The launch event for the Peninsula Festival, which was due to star Jools Holland and Bill Wyman, has been cancelled with just a week to go.
The two-day London Blues and Soul Festival had been due to feature performances from the former Squeeze and Rolling Stones stars alongside Marc Almond and Ruby Turner.
It had been due to take place at “Area 12”, a plot of land opposite Millennium Primary School on the Greenwich Peninsula, with tickets costing £35 for a night or £60 for both. But no work has started on converting the site to a concert venue, and the event has disappeared from the Peninsula Festival website, although it still claims Holland and Wyman will be performing. If you search on Google for the event, the sales page carries confirmation of the cancellation.
It’s the latest blow to hit the Peninsula Festival, where construction work on its flagship beach – which organiser Frank Dekker wanted to open for summer 2011, and was later due to open in May – has been delayed, apparently due to the bad weather and complications with the Olympics which the site was meant to complement.
It was the original site for the London Blues and Soul Festival, before it was moved to Area 12. The Beach’s page on the Peninsula Festival website is currently blank, and it doesn’t feature on the poster for the event.
Last month, Frank Dekker apologised after a club promoter claimed there were “no sound limits” for the beach, prompting an outraged response from a local councillor on the Isle of Dogs.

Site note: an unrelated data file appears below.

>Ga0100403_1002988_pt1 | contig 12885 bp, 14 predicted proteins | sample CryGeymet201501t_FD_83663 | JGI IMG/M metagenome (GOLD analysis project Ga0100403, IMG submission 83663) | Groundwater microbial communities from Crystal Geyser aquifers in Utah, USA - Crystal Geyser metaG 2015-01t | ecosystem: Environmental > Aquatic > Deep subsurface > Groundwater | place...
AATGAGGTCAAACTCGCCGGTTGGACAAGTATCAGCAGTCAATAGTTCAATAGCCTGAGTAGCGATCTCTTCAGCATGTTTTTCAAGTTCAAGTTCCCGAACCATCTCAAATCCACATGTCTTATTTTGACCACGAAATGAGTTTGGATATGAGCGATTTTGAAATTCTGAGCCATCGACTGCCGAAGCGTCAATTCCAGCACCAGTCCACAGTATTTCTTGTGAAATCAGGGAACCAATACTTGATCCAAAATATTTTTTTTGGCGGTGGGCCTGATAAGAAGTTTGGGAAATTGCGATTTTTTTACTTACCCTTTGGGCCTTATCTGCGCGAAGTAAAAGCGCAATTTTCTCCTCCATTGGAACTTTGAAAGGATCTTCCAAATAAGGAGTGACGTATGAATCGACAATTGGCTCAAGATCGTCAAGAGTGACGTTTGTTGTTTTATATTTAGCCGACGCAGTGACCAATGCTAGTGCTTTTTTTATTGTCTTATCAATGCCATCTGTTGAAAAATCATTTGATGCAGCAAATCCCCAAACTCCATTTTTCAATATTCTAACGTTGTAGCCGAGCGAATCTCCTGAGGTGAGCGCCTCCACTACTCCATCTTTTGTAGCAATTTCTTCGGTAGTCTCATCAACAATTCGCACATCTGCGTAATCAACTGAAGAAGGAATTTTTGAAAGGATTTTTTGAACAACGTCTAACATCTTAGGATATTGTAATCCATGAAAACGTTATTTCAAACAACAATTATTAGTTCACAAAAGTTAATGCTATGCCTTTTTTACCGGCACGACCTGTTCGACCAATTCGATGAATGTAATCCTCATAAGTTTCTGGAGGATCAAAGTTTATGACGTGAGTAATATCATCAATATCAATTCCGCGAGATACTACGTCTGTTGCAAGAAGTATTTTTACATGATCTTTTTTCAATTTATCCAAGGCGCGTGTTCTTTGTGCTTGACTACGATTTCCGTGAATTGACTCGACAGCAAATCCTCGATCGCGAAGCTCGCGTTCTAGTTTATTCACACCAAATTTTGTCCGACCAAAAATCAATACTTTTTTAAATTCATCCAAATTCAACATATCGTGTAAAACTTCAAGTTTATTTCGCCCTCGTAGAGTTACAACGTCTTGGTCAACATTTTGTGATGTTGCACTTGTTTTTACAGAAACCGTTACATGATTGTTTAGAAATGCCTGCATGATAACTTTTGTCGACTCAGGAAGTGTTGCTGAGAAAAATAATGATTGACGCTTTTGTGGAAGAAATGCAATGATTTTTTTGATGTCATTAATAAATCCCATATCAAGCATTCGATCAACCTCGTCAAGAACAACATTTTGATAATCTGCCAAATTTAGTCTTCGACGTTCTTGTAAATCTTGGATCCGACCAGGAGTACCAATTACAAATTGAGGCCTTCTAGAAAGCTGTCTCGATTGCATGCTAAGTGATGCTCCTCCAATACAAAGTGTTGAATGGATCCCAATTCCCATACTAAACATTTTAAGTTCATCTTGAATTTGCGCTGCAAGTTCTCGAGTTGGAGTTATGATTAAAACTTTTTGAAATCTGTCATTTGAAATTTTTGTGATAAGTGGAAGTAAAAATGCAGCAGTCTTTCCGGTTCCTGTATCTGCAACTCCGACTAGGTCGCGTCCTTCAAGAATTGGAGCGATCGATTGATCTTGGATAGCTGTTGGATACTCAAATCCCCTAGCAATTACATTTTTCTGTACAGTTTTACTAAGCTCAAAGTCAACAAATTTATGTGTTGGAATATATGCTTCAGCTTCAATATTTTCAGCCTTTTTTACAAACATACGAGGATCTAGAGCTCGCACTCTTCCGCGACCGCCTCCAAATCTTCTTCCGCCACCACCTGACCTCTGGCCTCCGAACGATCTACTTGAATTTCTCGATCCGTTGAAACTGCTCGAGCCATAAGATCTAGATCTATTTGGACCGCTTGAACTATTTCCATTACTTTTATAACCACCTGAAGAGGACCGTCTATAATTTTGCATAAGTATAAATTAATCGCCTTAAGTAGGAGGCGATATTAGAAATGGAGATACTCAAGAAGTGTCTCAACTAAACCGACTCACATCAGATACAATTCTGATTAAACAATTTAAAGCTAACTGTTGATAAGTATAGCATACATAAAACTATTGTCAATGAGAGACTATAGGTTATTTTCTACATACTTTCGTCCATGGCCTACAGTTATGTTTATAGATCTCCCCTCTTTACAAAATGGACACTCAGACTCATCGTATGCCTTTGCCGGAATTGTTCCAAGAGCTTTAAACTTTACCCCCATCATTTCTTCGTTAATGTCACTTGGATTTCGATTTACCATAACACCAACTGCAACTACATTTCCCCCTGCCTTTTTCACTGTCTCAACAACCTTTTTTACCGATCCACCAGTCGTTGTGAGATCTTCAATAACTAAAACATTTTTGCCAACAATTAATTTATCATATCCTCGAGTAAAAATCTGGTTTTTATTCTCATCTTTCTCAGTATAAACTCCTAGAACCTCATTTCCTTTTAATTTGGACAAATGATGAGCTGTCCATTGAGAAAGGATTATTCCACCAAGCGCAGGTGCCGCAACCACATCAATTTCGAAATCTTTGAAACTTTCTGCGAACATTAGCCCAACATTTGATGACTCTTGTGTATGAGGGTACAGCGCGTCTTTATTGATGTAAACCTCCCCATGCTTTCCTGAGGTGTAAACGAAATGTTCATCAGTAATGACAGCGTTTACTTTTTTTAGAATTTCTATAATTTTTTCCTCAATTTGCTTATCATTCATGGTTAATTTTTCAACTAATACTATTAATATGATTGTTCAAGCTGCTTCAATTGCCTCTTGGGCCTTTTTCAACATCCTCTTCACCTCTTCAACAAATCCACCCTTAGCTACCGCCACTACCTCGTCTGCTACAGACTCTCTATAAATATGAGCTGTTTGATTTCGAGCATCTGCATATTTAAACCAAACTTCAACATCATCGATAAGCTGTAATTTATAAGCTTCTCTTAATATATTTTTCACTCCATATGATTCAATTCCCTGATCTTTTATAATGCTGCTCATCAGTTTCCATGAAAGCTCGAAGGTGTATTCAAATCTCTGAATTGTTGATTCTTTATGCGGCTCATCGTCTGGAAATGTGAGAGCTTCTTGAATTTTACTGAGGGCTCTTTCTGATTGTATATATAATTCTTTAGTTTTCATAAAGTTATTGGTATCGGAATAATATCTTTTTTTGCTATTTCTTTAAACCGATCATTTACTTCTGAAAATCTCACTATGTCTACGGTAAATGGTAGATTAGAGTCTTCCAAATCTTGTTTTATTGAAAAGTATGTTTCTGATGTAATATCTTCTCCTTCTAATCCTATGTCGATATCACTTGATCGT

Dutch camping firm Oranjecamping has also pulled out of the Peninsula Festival, and has now moved its operations to a site in Walthamstow. There is still little sign of work beginning on the festival campsite.
Remaining Peninsula Festival events include Olympic events on a big screen, a “family fun day” featuring reality TV star Mark Wright and tribute bands (adults £15, children £5), the Eastern Electrics dance festival, a concert by Turkish musician Beduk and a festival of Caribbean-themed music.
It is holding a series of seminars on the site, one of which focuses on social media. Neither the festival’s Facebook or Twitter pages have carried news of the Blues and Soul Festival’s cancellation. Two seminars, on sporting legacy and urban regeneration, are backed by Greenwich Council.
The festival even has its own song, performed by Dutch band Sonny’s, Inc, who will perform at the end of each seminar.
Greenwich Council gave the festival £50,000 for “community” events, which is funding the big screen. Sales have also been slow for another Dutch enterprise, Sail Royal Greenwich, although organisers say it is in no danger of being cancelled.
While the Peninsula Festival has been hit by problems, they are tiny compared to events unfolding across the river with the London Pleasure Gardens in Silvertown.
Based next to the old Millennium Mills building at the Royal Victoria Dock, and funded by a £3m loan from Newham Council, it was overwhelmed by the numbers attending last weekend’s Bloc Festival, which ended up being called off, resulting in its organisers going into administration.